With JPMorgan Chase (NYSE: JPM) reporting mixed results Thursday, earnings season for banks has officially arrived.

Since the massive financial crisis bottomed out in late 2008, the financial sector has rebounded spectacularly, though growth has slowed quite a bit in recent quarters:

Sources: S&P data and author's graphical design chops.

So how are individual banks doing, and what do analysts expect of them this quarter? Let's take a look:

Company Name

Expected Reporting Date

Expected EPS

Year-Ago EPS

Reported EPS Last Quarter

% Surprise Last Quarter

Citigroup (NYSE: C) Oct. 17  $0.99  $0.72  $1.09 11%
Wells Fargo (NYSE: WFC) Oct. 17  $0.69  $0.60  $0.70 3%
Bank of America (NYSE: BAC) Oct. 18 ($0.90) ($0.77) ($0.90) NM
US Bancorp (NYSE: USB) Oct. 19  $0.53  $0.45  $0.60 13%
PNC (NYSE: PNC) Oct. 19  $1.47  $2.07  $1.67 14%
Fifth Third Bancorp (Nasdaq: FITB) Oct. 20  $0.27  $0.22  $0.35 30%
Huntington Bancshares (Nasdaq: HBAN) Oct. 20  $0.15  $0.10  $0.16 7%
Regions Financial (NYSE: RF) Oct. 25  $0.05 ($0.17)  $0.04 NM
Synovus (NYSE: SNV) Oct. 27 ($0.07) ($0.25) ($0.07) NM

S&P Capital IQ. NM = not meaningful.

A few names, including Bank of America and Synovus, are still struggling with the aftermath of the financial crisis. But by and large, banks have had surprisingly strong earnings in recent quarters, largely on the backs of improving credit quality and declining provisions for loan losses.

But growth is getting harder and harder to come by. You can't reduce provisions indefinitely -- particularly at the major banks involved in the massively-costly-and-still-unfolding foreclosure fraud scandal. And revenue is drying up, because of fewer lending opportunities and new regulations aimed at curbing fees. So while analysts are predicting growth over last year's third quarter, we're starting to see earnings begin to stagnate on a quarter-by-quarter basis.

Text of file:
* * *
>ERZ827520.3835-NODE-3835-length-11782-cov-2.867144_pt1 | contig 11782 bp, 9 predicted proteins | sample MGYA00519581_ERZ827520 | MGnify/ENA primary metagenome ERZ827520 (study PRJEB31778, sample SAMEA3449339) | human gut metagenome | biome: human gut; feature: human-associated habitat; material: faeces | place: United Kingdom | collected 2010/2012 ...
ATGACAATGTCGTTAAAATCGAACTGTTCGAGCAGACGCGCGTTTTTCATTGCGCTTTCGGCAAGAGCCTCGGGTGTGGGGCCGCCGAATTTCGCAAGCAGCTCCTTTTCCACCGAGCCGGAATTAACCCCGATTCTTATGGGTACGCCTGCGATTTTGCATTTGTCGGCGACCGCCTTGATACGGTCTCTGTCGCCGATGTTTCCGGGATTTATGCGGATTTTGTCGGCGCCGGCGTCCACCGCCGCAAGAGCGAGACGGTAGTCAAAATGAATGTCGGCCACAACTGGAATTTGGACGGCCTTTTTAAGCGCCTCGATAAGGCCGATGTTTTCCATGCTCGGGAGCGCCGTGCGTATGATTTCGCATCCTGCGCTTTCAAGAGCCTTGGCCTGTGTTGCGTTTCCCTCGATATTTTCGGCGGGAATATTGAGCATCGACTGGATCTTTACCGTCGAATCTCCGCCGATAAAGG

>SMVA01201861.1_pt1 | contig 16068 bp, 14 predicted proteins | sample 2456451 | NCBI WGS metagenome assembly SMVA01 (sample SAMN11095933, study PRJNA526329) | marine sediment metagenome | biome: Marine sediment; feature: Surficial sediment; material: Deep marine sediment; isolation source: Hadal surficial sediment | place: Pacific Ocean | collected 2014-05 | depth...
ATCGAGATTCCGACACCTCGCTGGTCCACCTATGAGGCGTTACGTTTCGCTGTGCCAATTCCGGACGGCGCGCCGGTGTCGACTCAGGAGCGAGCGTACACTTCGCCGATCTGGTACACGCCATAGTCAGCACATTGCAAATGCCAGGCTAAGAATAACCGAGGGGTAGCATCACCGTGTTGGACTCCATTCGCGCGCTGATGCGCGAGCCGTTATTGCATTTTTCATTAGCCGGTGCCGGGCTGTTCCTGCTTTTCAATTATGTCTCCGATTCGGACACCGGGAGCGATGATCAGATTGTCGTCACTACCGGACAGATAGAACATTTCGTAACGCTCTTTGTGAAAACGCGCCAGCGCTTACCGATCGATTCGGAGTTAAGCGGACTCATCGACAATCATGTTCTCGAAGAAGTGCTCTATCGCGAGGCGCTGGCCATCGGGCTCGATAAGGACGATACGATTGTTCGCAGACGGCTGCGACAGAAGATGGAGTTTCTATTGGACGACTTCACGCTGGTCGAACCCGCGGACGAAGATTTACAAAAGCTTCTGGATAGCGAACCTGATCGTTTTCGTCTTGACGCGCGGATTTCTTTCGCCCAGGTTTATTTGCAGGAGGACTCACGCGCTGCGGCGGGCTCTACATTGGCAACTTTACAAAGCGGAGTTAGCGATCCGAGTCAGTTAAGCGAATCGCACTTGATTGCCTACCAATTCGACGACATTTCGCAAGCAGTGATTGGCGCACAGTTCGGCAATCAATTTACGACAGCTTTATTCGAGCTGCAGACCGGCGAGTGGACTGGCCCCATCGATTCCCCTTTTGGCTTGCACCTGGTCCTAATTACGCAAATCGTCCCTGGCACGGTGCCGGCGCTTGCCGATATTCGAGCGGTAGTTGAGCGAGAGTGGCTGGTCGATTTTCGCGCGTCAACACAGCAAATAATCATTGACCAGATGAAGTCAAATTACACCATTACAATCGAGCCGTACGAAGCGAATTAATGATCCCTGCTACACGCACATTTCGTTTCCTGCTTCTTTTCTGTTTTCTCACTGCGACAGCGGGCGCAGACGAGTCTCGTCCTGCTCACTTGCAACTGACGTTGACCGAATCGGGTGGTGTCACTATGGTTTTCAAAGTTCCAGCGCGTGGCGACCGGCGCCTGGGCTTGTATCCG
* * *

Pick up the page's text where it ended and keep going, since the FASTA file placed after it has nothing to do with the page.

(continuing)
How are banks responding in such a lukewarm environment? Strategies vary considerably. Some, like JPMorgan, are stressing international growth as a way to compensate for lackluster U.S. loan demand. Others, like Bank of America (and many troubled European banks, for that matter), find themselves having to lay off workers.

It'll be fascinating to follow the next chapter in the desperate saga of banks' attempts to maintain their record earnings in the aftermath of a burst credit bubble.

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